30 January 2015: Simplicity in the Cold Season
A few days ago, I reflected on how the simple act of peeling and eating a perfectly ripe Clementine orange recalled the fact that the principles of good cooking and satisfying eating are founded less on creativity than on the virtues of balance, simplicity, and restraint.
That wasn’t to suggest that there’s no room for creativity in the kitchen; however, contrary to the notion that abandon is creativity’s best friend, it’s all too often the thing that actually leads it astray. Yet when the principles of sound cooking are mastered, respected, and kept under the good management of common sense, a cook will always have more freedom rather than less, and is far less likely to create what Marcella Hazan so succinctly called “culinary vandalism.”
We do well to be reminded of this in cold weather, when our palates are craving heartier, richer fare. Creating something hearty doesn’t mean we should bury its flavor: the innate flavors and properties of the food, the principles and sensibilities of the technique, and the context of the cuisine should always be kept in the forefront of the cook’s imagination.
All this was on my mind as it contemplated what to make for lunch with a bundle of broccoli, a handful of scallions, and a half-box of penne.
Here in the South, fresh broccoli is one of the great comforts of wintertime. We can get it year round, and though it’s at its best in the spring and fall, it’s especially welcome in the winter, when other fresh green vegetables are often scarce.
Southerners love to slow-braise winter greens, and since broccoli is in the same family, it’s a great candidate for that cooking method. However, unlike the winter greens we usually braise, this one cooks quickly, and its bright flavor can become murky and dull when overcooked or buried under a lot of other things, so the braising was kept brief, and the other ingredients, minimal.
Because it was used as a sauce for penne, a tubular factory pasta made with hard wheat flour, the context of Italian pasta cookery provided sensible boundaries.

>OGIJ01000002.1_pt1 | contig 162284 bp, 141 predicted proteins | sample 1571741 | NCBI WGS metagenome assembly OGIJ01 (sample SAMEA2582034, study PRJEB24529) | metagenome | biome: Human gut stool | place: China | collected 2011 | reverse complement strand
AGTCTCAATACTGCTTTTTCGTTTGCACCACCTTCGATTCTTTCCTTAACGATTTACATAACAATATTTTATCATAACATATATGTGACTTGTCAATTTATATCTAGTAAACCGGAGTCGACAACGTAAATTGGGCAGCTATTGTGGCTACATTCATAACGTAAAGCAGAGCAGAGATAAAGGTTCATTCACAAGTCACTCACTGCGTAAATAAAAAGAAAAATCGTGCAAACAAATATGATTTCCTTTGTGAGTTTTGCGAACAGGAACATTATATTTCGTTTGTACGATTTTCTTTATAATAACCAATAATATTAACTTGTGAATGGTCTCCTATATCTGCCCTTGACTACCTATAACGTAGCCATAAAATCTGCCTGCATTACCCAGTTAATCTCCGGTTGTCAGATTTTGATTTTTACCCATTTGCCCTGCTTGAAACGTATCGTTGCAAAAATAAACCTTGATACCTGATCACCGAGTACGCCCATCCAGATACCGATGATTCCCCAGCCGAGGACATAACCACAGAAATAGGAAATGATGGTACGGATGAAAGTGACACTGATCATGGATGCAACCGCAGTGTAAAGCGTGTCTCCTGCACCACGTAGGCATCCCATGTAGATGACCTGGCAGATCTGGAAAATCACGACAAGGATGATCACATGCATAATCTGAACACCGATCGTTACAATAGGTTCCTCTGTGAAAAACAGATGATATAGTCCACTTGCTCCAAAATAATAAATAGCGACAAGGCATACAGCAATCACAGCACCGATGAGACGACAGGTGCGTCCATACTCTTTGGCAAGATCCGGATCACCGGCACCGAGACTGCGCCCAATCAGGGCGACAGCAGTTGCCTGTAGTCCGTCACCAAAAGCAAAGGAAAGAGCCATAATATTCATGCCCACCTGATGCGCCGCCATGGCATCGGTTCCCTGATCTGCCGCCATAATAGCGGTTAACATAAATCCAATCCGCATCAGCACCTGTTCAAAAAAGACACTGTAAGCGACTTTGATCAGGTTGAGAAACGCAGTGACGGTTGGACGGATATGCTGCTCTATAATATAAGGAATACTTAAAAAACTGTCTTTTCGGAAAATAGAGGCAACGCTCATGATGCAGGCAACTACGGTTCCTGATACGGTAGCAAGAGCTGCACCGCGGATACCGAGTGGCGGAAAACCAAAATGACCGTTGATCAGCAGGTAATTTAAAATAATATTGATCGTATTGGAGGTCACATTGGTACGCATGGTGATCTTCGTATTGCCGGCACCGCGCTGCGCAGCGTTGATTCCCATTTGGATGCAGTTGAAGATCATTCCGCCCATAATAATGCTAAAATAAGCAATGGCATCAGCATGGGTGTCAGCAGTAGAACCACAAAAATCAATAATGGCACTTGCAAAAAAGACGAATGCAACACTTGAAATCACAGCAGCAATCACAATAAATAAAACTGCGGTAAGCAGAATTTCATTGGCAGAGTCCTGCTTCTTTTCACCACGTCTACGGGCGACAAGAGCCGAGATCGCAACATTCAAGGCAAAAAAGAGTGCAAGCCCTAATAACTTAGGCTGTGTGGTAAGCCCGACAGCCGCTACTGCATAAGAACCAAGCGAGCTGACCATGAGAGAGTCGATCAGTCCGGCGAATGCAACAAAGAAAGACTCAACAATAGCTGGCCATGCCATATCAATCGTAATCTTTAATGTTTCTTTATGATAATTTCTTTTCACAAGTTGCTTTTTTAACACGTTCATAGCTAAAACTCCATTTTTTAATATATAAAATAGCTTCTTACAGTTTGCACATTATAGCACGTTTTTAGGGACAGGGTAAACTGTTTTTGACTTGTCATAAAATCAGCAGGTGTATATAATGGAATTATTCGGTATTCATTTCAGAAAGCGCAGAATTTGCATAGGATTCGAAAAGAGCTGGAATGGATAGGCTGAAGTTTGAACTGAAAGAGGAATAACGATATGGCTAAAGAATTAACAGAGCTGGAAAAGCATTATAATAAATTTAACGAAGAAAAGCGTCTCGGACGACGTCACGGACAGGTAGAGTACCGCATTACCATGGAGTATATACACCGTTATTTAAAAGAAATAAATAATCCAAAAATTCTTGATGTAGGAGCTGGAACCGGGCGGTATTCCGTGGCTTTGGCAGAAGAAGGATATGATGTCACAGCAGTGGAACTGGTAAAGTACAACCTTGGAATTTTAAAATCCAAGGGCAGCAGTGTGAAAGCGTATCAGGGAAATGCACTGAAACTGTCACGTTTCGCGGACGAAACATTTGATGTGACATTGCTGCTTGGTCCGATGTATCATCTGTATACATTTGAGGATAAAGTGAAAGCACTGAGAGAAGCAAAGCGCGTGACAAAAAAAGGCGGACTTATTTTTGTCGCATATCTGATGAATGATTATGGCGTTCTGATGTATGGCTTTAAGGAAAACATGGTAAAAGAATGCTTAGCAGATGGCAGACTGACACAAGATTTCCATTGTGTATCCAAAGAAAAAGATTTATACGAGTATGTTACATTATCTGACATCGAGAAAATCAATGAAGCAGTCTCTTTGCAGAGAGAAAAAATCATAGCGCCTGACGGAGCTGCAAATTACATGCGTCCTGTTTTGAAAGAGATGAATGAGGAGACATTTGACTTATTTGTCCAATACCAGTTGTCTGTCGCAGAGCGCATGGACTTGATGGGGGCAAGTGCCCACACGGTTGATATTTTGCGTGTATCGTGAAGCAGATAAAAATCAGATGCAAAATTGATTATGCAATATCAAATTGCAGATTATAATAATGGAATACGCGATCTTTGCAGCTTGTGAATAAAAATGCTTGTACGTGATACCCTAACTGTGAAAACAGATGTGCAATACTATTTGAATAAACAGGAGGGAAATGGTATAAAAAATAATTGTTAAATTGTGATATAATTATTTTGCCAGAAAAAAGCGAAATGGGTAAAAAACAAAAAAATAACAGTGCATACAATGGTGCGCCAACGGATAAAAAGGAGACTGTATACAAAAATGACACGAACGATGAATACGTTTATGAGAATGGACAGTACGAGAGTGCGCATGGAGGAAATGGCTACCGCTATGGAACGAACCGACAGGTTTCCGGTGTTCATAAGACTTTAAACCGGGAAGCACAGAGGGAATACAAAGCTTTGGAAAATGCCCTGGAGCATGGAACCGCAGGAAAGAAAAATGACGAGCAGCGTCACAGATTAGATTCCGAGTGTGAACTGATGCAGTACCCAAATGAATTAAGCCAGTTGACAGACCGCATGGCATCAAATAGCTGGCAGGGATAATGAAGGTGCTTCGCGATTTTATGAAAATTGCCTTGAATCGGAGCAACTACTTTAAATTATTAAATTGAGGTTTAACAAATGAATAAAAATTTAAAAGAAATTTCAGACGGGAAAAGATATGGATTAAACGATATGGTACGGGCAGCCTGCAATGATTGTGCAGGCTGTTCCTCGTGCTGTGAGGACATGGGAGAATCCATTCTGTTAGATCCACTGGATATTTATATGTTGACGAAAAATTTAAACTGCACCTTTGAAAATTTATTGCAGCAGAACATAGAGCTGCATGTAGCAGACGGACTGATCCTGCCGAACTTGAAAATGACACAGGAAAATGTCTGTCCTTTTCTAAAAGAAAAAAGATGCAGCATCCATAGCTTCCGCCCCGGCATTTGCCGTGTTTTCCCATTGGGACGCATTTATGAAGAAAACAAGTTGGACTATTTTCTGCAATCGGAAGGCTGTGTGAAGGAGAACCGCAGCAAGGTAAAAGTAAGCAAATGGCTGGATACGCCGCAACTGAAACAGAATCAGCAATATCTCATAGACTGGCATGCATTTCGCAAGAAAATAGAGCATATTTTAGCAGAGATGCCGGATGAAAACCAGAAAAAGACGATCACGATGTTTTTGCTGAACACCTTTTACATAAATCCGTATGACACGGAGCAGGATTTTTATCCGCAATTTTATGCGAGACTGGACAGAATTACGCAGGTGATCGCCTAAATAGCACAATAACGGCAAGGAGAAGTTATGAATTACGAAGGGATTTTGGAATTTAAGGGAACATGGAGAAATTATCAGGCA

The result was neither Southern nor Italian, but wholly both at once, tasting both new and old as time. And best of all, the broccoli and scallions satisfied that winter craving for heartiness without surrendering their fresh promise that spring will be coming again.
Penne with Broccoli and Scallions
1 medium head (single stalk, about 8 ounces) fresh broccoli
2-3 medium scallions
6 ounces penne pasta
About 1-2 tablespoons olive oil
1 small clove garlic, peeled and minced
Whole black pepper in a mill
2 tablespoons unsalted butter, cut into small cubes
About 2 generous tablespoons freshly grated Parmigiano-Reggiano, plus more for serving
1. Put 4 quarts of water in a 6-8 quart pot and bring it to a boil over medium high heat. Meanwhile, wash the broccoli well under cold running water and trim the base of the stem. If there are any fresh leaves attached, pull them off but reserve them to use. Peel away the tough skin of the stem and cut the florets from it. Cut or break these into bite-sized pieces, then cut the stem into short, bite-sized sticks. Wash, drain, and trim the scallions. Thinly slice them on the diagonal, separating the white and green parts.
2. When the water is boiling rapidly, add a small handful of salt and stir in the pasta. Cook, stirring occasionally, until al dente (from 8-12 minutes, depending on the pasta). Meanwhile, drizzle a sauté pan with olive oil, add the garlic, and warm it over medium high heat. When the garlic is sizzling and fragrant but not colored, add the broccoli and toss to coat it with oil. Sauté, tossing often, until the broccoli is bright green and the garlic is the palest gold, about 2 minutes or less.
3. Add the white part of the scallions, the broccoli leaves (if any), toss well, and sprinkle lightly with salt. Add a splash of water, cover, and lower the heat to medium. Braise until the broccoli is crisp-tender, adding more water if the pan gets too dry, about 3-4 minutes longer. Turn off the heat, uncover, and season with a liberal grinding of pepper. Toss and taste, adjusting the salt and pepper while keeping in mind that the cheese will add a salty element.
4. When the pasta is ready, drain it, reserving about a quarter-cup of the cooking water, and add the pasta to the pan with the broccoli along with the reserved scallion greens and butter. Toss rapidly until the butter is melted and coating the pasta, adding a splash of the reserved cooking water if it isn’t creamy enough. Add the grated cheese and toss, again adding a spoonful or so of reserved cooking liquid if it isn’t creamy enough. Divide it among warm serving bowls and serve immediately, passing more cheese separately.
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30 January 2015: Simplicity in the Cold Season